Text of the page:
Michael 'Rodi' Rodia .... grip (uncredited)
 
Casting Department
Fleet Emerson .... extras casting
Sylvia Fay .... extras casting
Wendy M. Roberts .... casting associate
Claire Traeger .... casting associate
Ali Merhi .... extras casting director (uncredited)
 
Costume and Wardrobe Department
Leslie Bernstein .... assistant costume designer
Michael Fisher .... wardrobe assistant
Anne Steinbauer .... key wardrobe
 
Music Department
Libby Pedersen .... music editor
 
Transportation Department
Bill Curry Jr. .... transportation coordinator
 
Other crew
Cynthia Balfour .... script supervisor
Crista Barrasso .... location coordinator
Wendy Battles .... executive story editor
Kelsey Biggs .... office production assistant
Elizabeth Carlton Chase .... coordinator of production: Studios USA (as Elizabeth Carlton)
Bridget Clark .... location manager
Park Dietz .... technical advisor (as Dr. Park Dietz)
Nora Elcar-Verdon .... script co-ordinator
Paul Manilla .... production accountant
Lydia Mayberry .... assistant: Dick Wolf (as Lydia Mayberry Friedman)
Gene Ritchings .... production coordinator
Cheryl D. Sims .... payroll accountant
Michael Struk .... technical advisor
Matt Witten .... story editor
Anthony Azzara .... first assistant accountant (uncredited)
 

Series Crew
These people are regular crew members. Were they in this episode?
Writing credits
(in alphabetical order)
Dick Wolf  created by

Production CompaniesDistributorsOther Companies

Additional Details

Runtime:
60 min
Language:
Color:
Aspect Ratio:
1.78 : 1 See more »
Sound Mix:
Company:

Did You Know?

Trivia:
Based on the case of Samuel Sheinbein, who fled to Israel to avoid prosecution in the murder of Alfredo Tello. In his case, the Israeli Supreme Court refused to extradite him.See more »
Quotes:
Lt. Anita Van Buren:We can hold them both for now, but Sal's right about one thing: we've got no motive.
Detective Lennie Briscoe:You believe him?
Lt. Anita Van Buren:Well, I didn't say that. But what do we have? The testimony of a mentally questionable co-conspirator; that's it.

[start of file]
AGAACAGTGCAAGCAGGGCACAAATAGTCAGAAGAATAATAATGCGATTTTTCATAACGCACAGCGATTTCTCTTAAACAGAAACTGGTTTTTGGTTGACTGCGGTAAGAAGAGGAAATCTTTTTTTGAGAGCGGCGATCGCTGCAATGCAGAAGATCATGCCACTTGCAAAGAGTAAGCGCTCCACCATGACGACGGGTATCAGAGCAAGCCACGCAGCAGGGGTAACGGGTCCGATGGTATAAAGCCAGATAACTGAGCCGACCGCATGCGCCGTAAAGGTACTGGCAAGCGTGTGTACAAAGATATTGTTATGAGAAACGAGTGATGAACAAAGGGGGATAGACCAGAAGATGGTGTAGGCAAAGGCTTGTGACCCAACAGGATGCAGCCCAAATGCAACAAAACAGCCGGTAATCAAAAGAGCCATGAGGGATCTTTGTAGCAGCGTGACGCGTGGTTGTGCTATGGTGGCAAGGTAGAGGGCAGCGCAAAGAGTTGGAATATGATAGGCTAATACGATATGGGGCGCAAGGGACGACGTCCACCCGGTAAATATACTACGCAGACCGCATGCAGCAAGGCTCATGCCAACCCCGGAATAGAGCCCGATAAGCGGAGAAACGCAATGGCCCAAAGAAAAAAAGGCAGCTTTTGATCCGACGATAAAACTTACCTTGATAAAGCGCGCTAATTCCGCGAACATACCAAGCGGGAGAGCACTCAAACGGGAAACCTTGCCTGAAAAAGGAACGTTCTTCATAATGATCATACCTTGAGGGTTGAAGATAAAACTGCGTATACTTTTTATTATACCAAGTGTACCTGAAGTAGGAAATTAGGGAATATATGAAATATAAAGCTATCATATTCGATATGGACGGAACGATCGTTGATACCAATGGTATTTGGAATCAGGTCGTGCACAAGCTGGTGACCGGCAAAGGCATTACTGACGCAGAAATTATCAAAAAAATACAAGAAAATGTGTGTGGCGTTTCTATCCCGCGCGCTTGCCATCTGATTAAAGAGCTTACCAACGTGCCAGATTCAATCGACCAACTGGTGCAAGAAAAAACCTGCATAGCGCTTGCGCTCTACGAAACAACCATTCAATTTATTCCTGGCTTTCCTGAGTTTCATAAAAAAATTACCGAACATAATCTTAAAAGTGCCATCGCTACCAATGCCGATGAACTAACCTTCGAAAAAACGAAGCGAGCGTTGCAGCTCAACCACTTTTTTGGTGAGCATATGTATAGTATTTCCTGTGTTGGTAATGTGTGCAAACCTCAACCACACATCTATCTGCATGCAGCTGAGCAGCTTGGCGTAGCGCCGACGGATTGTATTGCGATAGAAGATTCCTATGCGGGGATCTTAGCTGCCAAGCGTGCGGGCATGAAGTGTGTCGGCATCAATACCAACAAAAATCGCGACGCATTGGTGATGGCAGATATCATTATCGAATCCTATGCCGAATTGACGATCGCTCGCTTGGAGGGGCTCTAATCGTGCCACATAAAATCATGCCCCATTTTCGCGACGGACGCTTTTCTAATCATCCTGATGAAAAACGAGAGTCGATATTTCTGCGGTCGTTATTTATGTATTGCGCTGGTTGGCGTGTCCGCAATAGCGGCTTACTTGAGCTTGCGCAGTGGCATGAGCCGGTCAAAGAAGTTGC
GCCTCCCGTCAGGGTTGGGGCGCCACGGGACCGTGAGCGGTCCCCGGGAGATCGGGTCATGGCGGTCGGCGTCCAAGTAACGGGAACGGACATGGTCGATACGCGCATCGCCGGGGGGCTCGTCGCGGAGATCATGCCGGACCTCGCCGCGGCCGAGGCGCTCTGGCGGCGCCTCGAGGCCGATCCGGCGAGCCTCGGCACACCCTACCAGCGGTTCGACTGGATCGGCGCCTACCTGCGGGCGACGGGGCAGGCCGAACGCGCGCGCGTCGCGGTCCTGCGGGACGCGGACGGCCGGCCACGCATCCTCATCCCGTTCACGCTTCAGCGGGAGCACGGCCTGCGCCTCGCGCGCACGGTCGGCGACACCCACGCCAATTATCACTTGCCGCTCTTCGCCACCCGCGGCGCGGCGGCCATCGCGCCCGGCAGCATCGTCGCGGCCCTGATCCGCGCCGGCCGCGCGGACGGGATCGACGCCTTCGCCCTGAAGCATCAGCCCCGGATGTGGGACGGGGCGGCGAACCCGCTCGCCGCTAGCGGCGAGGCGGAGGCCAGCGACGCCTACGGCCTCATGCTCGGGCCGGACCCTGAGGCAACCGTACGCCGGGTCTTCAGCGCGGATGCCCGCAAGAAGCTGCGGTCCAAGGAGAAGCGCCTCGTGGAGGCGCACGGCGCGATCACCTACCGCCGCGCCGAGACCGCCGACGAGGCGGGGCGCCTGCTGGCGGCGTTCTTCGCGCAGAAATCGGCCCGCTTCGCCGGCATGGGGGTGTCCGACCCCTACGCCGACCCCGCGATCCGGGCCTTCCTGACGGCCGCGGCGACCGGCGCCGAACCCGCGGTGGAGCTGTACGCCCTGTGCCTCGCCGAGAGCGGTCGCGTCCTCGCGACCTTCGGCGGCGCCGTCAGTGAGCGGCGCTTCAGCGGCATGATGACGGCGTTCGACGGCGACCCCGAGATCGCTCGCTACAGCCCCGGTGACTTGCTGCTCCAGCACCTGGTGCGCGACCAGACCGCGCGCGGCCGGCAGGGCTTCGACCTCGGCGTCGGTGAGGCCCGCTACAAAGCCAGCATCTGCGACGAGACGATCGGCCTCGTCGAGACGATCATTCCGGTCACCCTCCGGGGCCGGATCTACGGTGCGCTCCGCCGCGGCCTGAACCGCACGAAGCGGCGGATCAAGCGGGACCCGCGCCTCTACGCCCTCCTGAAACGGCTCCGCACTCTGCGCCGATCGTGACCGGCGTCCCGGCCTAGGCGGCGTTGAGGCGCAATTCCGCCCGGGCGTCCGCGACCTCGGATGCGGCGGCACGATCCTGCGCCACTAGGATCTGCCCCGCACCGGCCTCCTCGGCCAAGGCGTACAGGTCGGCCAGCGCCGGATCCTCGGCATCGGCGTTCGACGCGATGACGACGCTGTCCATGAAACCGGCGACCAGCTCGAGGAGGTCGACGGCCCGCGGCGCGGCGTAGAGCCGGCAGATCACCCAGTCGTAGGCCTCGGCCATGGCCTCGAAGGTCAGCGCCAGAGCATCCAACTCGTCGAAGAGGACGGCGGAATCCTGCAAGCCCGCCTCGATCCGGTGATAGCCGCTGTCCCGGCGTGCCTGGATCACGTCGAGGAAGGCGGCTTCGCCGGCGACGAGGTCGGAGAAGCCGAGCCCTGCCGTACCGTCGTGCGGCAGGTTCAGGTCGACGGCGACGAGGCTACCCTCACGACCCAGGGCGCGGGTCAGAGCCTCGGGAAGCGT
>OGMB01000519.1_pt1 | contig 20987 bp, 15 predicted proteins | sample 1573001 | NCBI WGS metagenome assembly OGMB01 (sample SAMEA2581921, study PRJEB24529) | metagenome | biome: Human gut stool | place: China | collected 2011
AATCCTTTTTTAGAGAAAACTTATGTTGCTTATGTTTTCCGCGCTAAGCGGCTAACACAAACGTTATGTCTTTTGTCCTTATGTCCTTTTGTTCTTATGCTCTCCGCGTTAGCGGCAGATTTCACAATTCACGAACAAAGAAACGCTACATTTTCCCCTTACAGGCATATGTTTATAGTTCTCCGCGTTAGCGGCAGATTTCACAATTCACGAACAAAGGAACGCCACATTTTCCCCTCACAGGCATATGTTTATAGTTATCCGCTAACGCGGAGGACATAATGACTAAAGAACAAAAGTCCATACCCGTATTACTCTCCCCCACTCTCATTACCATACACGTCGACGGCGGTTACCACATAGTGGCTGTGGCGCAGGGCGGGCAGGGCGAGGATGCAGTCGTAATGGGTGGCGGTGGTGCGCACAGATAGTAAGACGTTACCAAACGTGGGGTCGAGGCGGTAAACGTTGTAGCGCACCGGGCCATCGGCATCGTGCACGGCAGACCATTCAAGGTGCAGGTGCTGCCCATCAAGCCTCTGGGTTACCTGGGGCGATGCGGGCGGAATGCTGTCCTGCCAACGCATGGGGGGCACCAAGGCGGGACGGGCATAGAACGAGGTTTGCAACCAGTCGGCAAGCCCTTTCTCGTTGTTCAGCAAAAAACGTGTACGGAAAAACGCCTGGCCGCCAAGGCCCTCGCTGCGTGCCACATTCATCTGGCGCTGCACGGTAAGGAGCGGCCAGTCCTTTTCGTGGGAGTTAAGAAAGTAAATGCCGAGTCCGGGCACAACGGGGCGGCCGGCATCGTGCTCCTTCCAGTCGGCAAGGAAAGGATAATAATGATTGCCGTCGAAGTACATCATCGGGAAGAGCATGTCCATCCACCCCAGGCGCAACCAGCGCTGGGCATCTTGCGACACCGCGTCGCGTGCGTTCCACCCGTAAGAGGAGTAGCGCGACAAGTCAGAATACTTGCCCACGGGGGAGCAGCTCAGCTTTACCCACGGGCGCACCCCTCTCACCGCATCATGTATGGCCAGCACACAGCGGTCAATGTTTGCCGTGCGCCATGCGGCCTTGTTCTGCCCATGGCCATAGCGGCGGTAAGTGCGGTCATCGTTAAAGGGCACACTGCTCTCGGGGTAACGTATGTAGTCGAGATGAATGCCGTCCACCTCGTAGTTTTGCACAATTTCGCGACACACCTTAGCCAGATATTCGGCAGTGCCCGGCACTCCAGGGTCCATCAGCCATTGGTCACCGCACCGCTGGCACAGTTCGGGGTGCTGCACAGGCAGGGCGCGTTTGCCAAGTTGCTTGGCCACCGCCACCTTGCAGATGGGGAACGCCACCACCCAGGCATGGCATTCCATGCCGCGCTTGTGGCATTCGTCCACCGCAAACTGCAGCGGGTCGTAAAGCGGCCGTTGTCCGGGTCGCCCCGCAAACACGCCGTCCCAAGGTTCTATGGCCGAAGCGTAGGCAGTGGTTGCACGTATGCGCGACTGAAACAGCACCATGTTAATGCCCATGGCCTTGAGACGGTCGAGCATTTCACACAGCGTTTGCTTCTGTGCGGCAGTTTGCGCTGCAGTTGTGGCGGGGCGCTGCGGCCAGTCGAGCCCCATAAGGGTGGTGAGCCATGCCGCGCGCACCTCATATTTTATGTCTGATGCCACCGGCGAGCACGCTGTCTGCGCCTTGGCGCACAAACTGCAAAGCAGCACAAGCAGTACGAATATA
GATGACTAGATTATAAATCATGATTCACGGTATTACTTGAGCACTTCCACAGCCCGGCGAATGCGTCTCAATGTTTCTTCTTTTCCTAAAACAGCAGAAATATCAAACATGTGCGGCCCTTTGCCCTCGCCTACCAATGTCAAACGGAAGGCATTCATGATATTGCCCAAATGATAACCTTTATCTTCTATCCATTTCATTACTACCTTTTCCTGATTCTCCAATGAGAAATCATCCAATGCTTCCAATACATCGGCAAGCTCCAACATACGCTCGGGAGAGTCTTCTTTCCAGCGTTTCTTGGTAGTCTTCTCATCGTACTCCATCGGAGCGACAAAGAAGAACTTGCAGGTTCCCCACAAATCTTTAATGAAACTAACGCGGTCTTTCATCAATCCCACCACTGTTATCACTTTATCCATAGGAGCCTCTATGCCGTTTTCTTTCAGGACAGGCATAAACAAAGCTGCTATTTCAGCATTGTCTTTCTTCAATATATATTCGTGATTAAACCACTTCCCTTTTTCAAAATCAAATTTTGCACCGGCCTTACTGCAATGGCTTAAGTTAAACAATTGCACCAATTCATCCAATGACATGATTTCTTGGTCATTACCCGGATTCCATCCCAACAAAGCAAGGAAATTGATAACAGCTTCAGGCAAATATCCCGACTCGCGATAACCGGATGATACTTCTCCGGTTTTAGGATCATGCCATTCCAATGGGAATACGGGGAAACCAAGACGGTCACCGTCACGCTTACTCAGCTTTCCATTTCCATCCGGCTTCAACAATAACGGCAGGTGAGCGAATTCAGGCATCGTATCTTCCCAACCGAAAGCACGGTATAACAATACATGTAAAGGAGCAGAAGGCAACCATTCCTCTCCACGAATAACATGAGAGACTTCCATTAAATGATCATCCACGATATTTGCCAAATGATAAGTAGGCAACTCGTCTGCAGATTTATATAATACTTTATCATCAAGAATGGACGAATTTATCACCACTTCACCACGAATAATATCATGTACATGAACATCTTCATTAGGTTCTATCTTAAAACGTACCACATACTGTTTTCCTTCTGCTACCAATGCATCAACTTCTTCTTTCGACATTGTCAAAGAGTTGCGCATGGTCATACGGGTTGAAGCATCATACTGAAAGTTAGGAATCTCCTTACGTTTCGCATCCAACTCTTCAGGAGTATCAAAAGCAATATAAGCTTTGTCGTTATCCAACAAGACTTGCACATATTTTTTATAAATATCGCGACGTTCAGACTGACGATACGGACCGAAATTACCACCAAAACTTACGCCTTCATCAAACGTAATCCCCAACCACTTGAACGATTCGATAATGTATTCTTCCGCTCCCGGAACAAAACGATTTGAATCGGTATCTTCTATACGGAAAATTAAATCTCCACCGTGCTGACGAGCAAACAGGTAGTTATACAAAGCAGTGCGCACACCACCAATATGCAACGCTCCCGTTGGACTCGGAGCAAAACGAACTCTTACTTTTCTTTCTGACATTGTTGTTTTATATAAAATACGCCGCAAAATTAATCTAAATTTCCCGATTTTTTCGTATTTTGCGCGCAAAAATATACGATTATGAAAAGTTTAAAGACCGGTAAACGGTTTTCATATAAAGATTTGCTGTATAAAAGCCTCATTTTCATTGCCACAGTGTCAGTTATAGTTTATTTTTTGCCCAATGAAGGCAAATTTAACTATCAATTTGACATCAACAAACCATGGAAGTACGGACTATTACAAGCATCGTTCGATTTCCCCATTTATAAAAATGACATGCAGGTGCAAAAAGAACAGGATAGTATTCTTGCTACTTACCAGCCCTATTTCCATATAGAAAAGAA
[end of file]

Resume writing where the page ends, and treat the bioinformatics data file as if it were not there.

Detective Ed Green:Well, if Eddie's telling the truth, Sal either had reasons of his own to get rid of Caplan - what they are, we don't know - or he was doing it for somebody else; who that is, we don't know.
Detective Lennie Briscoe:Yeah, what he said.
See more »

FAQ

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2 out of 2 people found the following review useful.
Denial Is Not A River In Egypt, 6 April 2012
Author: bkoganbing from Buffalo, New York

*** This review may contain spoilers ***

Law And Order was really reaching for a good plot gimmick when they used the Israeli law of return as an integral part of the story. In fact they cheated a bit here.

Evan Handler is the son of one of the partners in a leather goods store who has his father's partner killed because he's been caught stealing to feed his lifestyle which consists of quantities of cocaine. When Jerry Orbach and Jesse Martin get finally on to him he flees to Israel, citing their law of return which is that any Jew who wants it can claim Israeli citizenship.

That includes criminals and that's there for a reason as it's still uncomfortable in many places on the globe to be Jewish and Jews are subject to persecution which can take the form of arrest and warrants for specious crimes. This is all a result of the Holocaust and there for good and sufficient reason.

What it never was intended to be was to offer a place of sanctuary for a murderer who happens to be Jewish. But Handler invokes it and part of the episode involves the very WASP Angie Harmon going before a rabbinical court to get this guy declared unJewish because he was really adopted. So if he hadn't been adopted there would be no story.

I also cannot believe that politicians would bring to bear pressure on acting DA Dianne Weist for Handler. The man he murdered wasn't exactly an Eskimo.

The best performance in this episode is given by Sam Schacht who is Handler's adopted father and who flat out refuses beyond all reason to believe his son is guilty. I've rarely seen denial done so well on the big or small screen.

But this was in the final analysis an inferior episode in a series that usually has only good ones.